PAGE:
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Spending on employee health benefits is an increasing part of overall expenses, crowding out investment in growth and making the issue an escalating concern for the C-suite. Recently, this routine challenge intensified due to the declining practice of cost shifting through higher employee deductibles, copays and coinsurance rates. What was once a core tactic for cost containment has generally passed the point of diminishing returns.
To help solve this latest configuration of the healthcare riddle, employers first need to determine the unique underlying factors driving their healthcare spending, and then implement strategies that directly address them. The starting point is conducting an analysis of organizational data to understand the employee population’s state of health — including the results of health risk assessments as well as healthcare claims utilization and spending patterns.
Most employers will uncover four common drivers of health benefit costs. A high prevalence of chronic health conditions such as obesity and diabetes, as well as hypertension and other cardiovascular diseases — often linked to poor health habits — is probably familiar. The prospect of encountering highly variable quality and costs of provider-delivered healthcare is also strong. And escaping the problem of epidemic opioid misuse that affects all U.S. population segments would be unusual. Fortunately, applying effective cost-containment strategies in all of these areas increases the likelihood that overall progress will be greater than the sum of its parts.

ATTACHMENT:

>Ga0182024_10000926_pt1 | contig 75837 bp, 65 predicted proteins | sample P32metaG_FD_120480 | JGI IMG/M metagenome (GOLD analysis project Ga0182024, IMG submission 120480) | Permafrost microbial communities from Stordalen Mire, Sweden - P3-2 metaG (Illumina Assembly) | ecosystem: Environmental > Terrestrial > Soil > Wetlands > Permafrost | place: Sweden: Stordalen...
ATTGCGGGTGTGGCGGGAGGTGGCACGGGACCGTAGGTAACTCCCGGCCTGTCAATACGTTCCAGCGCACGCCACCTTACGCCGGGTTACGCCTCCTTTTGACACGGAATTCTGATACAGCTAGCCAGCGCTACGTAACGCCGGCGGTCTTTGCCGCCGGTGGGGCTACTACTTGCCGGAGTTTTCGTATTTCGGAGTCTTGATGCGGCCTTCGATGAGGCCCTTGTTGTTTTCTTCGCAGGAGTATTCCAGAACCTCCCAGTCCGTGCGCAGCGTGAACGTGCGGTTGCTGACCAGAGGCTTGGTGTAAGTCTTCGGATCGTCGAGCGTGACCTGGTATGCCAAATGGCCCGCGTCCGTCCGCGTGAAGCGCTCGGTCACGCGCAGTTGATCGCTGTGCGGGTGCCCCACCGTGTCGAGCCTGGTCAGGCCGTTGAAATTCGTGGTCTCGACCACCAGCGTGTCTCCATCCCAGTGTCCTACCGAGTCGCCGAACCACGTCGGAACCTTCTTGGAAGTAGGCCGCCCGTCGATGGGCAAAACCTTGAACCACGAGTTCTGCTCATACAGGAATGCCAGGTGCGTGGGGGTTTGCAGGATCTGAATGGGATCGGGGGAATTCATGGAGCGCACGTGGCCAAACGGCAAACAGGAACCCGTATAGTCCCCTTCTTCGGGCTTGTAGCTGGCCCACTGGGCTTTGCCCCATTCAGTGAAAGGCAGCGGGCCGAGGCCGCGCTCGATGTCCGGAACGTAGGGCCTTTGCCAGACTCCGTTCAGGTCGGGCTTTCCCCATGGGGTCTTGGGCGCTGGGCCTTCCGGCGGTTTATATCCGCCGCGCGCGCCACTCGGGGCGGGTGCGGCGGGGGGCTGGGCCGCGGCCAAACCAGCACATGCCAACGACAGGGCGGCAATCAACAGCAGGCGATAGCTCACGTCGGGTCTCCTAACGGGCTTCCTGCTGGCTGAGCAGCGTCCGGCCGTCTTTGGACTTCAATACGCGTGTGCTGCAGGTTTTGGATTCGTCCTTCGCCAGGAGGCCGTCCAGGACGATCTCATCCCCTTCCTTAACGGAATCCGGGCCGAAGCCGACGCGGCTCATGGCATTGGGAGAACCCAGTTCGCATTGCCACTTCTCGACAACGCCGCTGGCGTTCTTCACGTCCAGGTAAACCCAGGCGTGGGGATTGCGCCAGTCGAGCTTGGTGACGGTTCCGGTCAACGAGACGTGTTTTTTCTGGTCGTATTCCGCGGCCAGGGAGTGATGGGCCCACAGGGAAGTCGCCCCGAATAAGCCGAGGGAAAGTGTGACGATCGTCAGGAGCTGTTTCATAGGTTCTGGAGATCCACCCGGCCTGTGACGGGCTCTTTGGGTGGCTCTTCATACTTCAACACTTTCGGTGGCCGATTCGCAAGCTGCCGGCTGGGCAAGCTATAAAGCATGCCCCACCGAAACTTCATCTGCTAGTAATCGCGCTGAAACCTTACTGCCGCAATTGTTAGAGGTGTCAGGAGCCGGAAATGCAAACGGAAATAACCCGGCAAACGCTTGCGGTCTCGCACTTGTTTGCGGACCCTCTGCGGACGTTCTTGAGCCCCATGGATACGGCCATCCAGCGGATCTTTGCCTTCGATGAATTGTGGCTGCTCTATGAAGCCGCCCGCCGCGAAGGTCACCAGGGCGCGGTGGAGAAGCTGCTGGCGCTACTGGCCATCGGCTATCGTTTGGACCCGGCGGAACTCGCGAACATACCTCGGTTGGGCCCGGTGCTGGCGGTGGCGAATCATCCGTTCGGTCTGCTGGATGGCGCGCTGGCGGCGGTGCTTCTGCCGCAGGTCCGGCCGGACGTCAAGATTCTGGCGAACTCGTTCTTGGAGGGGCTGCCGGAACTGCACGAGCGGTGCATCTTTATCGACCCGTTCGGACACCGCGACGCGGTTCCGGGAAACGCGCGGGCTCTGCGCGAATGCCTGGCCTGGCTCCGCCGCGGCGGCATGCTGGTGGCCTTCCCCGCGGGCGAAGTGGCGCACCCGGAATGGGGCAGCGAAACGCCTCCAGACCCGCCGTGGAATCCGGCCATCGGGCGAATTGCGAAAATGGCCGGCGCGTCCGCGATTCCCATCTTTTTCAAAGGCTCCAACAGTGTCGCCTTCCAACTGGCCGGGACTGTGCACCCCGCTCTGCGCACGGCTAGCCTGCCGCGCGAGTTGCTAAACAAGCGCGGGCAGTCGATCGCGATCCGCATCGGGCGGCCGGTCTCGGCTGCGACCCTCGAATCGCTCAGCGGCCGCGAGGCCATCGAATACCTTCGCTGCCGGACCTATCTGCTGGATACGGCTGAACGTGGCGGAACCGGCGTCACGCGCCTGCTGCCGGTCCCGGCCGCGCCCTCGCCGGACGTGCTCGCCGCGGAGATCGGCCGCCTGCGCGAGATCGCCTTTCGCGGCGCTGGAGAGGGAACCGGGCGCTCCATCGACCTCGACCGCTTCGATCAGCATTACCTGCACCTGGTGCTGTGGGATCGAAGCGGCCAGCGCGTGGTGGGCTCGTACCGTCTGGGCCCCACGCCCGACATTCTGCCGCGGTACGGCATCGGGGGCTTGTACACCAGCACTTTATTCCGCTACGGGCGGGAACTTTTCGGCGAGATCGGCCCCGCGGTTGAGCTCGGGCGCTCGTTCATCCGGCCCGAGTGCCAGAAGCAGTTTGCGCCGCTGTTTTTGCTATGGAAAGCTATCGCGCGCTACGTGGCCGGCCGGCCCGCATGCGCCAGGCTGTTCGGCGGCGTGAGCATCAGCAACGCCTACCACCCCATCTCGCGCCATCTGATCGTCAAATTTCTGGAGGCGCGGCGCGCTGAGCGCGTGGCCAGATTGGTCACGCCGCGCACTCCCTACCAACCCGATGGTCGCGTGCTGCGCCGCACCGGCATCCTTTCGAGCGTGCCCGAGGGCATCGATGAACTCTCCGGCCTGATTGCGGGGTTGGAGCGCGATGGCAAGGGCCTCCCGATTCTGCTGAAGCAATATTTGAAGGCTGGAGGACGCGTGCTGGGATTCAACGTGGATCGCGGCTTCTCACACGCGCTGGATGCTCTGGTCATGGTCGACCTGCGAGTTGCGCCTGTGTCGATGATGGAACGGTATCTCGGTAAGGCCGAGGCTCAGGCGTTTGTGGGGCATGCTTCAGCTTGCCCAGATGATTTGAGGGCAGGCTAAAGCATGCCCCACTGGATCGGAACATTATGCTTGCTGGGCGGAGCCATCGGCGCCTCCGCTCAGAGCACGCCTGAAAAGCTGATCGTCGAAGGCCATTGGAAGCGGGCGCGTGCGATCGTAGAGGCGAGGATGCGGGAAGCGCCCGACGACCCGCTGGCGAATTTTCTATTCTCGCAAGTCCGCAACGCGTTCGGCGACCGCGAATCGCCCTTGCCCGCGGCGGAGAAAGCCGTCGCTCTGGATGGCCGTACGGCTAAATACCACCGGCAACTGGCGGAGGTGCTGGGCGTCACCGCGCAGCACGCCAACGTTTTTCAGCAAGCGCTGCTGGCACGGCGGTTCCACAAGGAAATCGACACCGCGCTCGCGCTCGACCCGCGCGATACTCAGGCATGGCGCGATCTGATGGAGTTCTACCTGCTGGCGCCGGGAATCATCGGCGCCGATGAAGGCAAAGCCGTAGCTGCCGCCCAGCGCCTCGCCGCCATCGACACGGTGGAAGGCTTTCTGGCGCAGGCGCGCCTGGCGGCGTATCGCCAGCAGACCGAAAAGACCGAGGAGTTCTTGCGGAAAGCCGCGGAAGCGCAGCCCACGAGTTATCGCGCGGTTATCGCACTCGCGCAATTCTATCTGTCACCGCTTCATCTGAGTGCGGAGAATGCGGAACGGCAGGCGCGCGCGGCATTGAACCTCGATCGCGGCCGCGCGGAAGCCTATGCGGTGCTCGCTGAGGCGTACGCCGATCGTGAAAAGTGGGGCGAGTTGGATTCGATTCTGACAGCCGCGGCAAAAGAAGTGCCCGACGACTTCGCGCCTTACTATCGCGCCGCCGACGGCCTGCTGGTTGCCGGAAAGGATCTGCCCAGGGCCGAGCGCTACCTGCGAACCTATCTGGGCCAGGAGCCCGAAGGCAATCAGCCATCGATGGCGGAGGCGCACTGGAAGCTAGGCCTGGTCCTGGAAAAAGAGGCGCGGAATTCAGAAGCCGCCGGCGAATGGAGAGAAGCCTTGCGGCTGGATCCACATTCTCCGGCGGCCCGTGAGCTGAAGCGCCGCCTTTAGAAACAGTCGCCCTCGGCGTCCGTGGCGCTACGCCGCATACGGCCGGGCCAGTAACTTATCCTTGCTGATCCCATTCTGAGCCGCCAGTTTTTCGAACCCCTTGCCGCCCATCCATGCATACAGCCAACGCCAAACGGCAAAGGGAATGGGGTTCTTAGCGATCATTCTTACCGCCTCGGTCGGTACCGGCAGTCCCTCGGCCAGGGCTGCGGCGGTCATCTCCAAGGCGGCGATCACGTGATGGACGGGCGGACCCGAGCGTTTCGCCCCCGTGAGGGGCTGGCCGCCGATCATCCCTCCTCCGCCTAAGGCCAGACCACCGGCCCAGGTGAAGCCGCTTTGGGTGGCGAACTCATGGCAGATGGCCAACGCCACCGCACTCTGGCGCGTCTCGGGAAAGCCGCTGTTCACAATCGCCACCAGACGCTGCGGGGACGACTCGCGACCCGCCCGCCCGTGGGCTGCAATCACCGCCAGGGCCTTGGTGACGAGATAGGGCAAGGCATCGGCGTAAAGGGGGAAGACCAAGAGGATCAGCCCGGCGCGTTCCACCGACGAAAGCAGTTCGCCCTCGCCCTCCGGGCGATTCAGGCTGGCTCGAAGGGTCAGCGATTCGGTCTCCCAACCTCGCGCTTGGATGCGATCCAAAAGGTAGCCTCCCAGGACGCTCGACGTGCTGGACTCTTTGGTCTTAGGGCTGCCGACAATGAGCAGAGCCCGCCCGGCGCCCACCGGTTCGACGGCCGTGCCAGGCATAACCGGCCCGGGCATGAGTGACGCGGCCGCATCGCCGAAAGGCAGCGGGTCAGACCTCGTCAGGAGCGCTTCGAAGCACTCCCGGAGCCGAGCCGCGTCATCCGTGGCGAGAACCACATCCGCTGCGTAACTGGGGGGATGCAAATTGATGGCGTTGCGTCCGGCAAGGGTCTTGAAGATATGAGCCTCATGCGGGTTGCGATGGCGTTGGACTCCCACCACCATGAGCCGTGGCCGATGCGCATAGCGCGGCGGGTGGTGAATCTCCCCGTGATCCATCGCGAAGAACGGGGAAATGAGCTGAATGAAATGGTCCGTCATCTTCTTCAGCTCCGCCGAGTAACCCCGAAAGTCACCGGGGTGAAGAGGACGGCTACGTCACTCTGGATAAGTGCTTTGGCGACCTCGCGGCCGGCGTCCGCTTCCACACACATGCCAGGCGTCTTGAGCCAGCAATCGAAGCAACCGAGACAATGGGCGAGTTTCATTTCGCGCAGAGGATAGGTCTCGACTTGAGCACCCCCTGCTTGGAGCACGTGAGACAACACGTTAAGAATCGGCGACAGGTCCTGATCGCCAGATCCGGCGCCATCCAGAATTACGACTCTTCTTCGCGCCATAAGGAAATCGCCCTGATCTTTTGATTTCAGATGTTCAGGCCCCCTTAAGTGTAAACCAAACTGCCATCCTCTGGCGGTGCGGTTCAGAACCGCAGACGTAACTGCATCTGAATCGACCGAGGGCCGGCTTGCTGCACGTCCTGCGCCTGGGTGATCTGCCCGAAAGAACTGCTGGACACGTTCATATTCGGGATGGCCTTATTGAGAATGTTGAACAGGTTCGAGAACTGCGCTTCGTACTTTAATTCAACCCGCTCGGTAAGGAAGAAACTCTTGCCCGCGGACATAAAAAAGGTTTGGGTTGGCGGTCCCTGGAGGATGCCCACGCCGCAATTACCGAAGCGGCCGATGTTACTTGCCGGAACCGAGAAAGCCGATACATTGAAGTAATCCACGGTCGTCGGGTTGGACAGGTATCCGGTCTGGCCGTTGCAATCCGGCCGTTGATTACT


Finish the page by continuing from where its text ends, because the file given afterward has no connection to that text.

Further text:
Across every employee population there’s a distribution of health status from top to bottom. Some people are fit, and others are either at risk for developing chronic conditions or already coping with disease as high-cost claimants. Non-claimants moving down on this scale are ticking time bombs from a healthcare cost standpoint. With the support of health management programs, employees in need can work to prevent chronic health issues from developing or getting out of control.
It’s imperative to help at-risk employees stay healthy through programs that identify and engage them in wellbeing programs and the healthcare system. Employees already living with a full-blown health condition also need the proper care to effectively control its effects — helping them avoid the emergency room and inpatient care. In some cases, interventions can even reverse disease progression.
Encouraging the use of high-performance narrow networks